After spending last season at Putnam Science, the same school that produced current Kentucky freshman guard Hamidou Diallo, Umoffia said he was at St. John’s Northwest Military Academy from September-January of this school year.
Umoffia said he left St. John’s because he was having issues with his I-20 — a document a student must have to apply for a student visa — but hopes to return to that school.
St. John’s Northwest Military Academy coach Krayton Nash did not respond to text messages seeking comment.
After leaving St. John’s, Umoffia began attending Eastside for “about two weeks,” he said.
“I stopped going there, I think it was last Friday [Feb 3], a week ago,” Umoffia said. “My lawyer said I can’t be in a government school because they can’t give me an I-20 to help me. There was no need for me being there because they can’t help me with my I-20 so on Friday coach Alex withdrew me and said I shouldn’t bother going there. I should start getting ready to go back to St. John’s.
“I never worked out in the [Eastside] gym because I never had my physical. I never did any physical to go to the school.”
Asked if he knew the other Nigerian kids who stayed with Griles at Eastside, Umoffia said, “Yeah, I met other Nigerian kids that were there. I don’t really want to talk about them that much. The little I can talk about them is they didn’t play for the team. One of them just came back from surgery so he wasn’t really playing. None of them were on the team.”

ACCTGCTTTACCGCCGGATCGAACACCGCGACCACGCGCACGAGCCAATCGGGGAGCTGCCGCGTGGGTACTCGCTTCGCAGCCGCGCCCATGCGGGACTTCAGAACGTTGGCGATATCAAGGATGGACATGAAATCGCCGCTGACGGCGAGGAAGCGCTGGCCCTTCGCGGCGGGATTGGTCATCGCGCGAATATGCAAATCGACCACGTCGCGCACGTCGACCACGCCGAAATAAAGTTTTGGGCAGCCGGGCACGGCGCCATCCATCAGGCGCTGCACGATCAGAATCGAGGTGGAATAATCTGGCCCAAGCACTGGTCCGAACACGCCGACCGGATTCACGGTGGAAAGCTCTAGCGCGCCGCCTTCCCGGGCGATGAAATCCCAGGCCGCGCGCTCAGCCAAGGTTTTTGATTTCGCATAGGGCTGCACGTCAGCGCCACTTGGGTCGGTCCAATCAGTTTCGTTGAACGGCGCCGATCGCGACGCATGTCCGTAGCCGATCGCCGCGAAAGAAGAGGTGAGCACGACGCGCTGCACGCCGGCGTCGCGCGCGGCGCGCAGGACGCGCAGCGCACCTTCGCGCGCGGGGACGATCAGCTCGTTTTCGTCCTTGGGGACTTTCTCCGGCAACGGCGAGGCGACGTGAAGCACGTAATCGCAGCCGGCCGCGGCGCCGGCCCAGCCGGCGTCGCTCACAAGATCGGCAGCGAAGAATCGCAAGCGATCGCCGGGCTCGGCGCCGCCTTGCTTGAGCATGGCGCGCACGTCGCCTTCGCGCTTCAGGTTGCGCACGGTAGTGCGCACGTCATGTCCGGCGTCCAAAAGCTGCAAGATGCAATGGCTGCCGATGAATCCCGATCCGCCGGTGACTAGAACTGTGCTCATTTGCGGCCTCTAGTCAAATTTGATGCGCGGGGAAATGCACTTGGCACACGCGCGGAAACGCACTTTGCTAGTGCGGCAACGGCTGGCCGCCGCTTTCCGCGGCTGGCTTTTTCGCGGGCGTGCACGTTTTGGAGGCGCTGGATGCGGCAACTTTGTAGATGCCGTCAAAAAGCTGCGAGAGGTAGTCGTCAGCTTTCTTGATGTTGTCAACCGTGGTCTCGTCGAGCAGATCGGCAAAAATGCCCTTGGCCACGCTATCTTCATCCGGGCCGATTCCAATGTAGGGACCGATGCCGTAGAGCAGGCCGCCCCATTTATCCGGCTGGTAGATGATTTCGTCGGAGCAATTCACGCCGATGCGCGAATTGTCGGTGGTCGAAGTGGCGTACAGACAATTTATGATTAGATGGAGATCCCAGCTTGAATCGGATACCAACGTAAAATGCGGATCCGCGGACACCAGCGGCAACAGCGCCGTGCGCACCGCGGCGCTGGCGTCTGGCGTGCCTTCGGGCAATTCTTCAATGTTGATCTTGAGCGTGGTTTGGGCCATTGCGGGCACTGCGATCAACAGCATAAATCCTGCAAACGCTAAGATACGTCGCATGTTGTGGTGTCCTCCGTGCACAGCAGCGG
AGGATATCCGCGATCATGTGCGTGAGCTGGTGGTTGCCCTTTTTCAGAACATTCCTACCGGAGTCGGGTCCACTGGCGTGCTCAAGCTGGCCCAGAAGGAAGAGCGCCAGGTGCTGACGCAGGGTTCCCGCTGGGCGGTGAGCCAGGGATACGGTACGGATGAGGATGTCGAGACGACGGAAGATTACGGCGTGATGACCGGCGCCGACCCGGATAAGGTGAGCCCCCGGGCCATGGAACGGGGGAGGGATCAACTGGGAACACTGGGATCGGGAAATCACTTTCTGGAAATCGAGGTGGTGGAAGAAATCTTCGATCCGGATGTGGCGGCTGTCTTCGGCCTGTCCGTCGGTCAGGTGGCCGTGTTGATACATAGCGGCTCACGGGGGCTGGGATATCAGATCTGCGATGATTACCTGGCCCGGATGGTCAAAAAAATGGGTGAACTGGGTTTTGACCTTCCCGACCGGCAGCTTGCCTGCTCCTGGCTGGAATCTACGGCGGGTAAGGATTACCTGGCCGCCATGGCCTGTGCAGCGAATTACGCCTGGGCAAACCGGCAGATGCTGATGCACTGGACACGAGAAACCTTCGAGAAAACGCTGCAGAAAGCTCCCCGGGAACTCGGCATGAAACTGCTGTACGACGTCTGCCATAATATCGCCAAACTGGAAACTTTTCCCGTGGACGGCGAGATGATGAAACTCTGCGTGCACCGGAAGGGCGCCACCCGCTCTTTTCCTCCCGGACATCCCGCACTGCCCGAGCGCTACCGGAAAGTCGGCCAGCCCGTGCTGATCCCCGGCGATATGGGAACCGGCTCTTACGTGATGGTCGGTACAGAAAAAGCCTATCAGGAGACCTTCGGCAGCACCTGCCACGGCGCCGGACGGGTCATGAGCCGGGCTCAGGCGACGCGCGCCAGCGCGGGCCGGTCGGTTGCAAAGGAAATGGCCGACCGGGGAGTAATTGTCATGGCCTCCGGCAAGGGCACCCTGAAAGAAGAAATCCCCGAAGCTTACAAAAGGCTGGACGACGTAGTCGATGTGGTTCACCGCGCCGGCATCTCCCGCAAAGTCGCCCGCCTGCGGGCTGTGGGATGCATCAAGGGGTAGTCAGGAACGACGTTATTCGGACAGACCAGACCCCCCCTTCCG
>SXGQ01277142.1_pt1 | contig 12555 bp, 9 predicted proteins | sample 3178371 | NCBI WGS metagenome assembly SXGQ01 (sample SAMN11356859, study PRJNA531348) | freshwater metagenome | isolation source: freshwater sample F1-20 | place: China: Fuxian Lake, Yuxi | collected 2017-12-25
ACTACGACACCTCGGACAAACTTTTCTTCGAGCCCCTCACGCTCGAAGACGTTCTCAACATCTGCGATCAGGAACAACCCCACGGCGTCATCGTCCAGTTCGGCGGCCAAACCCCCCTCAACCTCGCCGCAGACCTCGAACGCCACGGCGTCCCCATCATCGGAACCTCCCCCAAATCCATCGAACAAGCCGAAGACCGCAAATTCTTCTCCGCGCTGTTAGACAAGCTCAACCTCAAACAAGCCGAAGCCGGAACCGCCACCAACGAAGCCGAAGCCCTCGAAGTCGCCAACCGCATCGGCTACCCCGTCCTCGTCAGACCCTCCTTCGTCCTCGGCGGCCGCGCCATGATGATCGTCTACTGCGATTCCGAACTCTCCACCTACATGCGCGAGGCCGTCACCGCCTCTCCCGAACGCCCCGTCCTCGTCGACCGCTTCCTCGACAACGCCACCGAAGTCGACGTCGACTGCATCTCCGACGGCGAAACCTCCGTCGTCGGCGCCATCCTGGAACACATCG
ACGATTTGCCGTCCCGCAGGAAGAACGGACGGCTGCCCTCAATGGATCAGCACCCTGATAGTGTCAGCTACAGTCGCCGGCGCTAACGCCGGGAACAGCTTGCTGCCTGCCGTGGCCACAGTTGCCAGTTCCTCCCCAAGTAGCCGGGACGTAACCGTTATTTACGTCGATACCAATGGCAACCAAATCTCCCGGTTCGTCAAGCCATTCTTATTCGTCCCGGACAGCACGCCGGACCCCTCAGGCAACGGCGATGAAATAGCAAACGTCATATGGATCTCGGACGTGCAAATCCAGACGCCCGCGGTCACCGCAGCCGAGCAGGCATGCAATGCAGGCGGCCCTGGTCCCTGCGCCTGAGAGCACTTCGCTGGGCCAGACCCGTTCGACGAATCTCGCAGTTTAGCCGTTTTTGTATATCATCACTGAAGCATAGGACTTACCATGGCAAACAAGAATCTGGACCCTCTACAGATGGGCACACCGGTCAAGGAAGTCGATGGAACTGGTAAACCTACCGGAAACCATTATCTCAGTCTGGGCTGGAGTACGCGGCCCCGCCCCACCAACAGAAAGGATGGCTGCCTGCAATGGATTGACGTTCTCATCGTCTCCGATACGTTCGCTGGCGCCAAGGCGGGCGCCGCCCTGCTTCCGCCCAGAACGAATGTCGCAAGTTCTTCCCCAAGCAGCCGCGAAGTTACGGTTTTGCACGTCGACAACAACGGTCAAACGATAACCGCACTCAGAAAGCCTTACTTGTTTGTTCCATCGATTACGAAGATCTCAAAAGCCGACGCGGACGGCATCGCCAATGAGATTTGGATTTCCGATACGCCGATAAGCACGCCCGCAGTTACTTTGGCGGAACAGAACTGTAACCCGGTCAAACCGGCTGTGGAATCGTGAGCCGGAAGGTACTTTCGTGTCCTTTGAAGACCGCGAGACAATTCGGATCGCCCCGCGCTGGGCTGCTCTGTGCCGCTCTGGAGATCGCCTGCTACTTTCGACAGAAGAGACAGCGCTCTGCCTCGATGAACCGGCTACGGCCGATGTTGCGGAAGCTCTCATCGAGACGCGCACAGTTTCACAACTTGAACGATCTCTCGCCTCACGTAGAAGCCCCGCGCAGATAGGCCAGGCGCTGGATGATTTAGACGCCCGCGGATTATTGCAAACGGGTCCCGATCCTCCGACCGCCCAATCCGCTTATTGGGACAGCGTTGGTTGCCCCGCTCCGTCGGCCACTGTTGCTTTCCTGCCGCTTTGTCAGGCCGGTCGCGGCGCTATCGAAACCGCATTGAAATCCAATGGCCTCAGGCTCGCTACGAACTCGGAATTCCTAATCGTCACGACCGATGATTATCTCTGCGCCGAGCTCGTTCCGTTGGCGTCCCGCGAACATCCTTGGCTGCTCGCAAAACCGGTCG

Now Umoffia is looking forward to continuing to recover from a procedure on his right kneecap and getting back in shape. He wants to find a new high school and play AAU ball this summer, possibly with Expressions Elite on the Nike EYBL circuit.
“I’m already healthy,” he said. “I’ve started playing already. I’m in shape. My main goal is to come back in the summer and start playing.”
Asked to describe his game, he said: “I can shoot a little bit of mid-range jump shots and post up and rebounding, that’s what I do. I want to work on my shot-blocking more. That’s what I really need to work on. I don’t score that much but I don’t think it’s as important compared to my shot-blocking. Being calm and taking what the defense gives you.”
He said he’s not overly worried about his recruitment and believes he will add more offers once he plays this summer.
“I definitely think I’m going to get more interest,” he said. “I don’t really talk to colleges, I leave that to coach Alex. If I play, they’re going to come anyway.”
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Adam Zagoria is a New York Times contributor and Basketball Insider who covers basketball at all levels. He is the author of two books and is an award-winning journalist whose articles have appeared in ESPN The Magazine, SLAM, Sheridan Hoops, Sports Illustrated, Basketball Times and in newspapers nationwide.
A veteran Ultimate Frisbee player, he has competed in numerous National and World Championships and, perhaps more importantly, his teams won the Westchester Summer League (WSL) championships in 2011 and 2013.
He lives in Manhattan with his wife and children.